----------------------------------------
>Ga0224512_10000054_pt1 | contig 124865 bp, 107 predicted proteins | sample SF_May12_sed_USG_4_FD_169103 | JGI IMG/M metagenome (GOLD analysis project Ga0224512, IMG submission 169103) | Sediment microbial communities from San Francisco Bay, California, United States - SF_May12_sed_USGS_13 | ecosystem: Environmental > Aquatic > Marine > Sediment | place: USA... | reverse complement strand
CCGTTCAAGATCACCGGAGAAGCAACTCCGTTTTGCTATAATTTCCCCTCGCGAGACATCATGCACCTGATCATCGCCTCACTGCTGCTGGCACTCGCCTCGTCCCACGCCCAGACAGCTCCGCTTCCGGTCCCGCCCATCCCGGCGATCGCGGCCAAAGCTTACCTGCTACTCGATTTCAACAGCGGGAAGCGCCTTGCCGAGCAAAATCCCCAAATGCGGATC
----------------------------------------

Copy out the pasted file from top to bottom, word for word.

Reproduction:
>Ga0224512_10000054_pt1 | contig 124865 bp, 107 predicted proteins | sample SF_May12_sed_USG_4_FD_169103 | JGI IMG/M metagenome (GOLD analysis project Ga0224512, IMG submission 169103) | Sediment microbial communities from San Francisco Bay, California, United States - SF_May12_sed_USGS_13 | ecosystem: Environmental > Aquatic > Marine > Sediment | place: USA... | reverse complement strand
CCGTTCAAGATCACCGGAGAAGCAACTCCGTTTTGCTATAATTTCCCCTCGCGAGACATCATGCACCTGATCATCGCCTCACTGCTGCTGGCACTCGCCTCGTCCCACGCCCAGACAGCTCCGCTTCCGGTCCCGCCCATCCCGGCGATCGCGGCCAAAGCTTACCTGCTACTCGATTTCAACAGCGGGAAGCGCCTTGCCGAGCAAAATCCCCAAATGCGGATC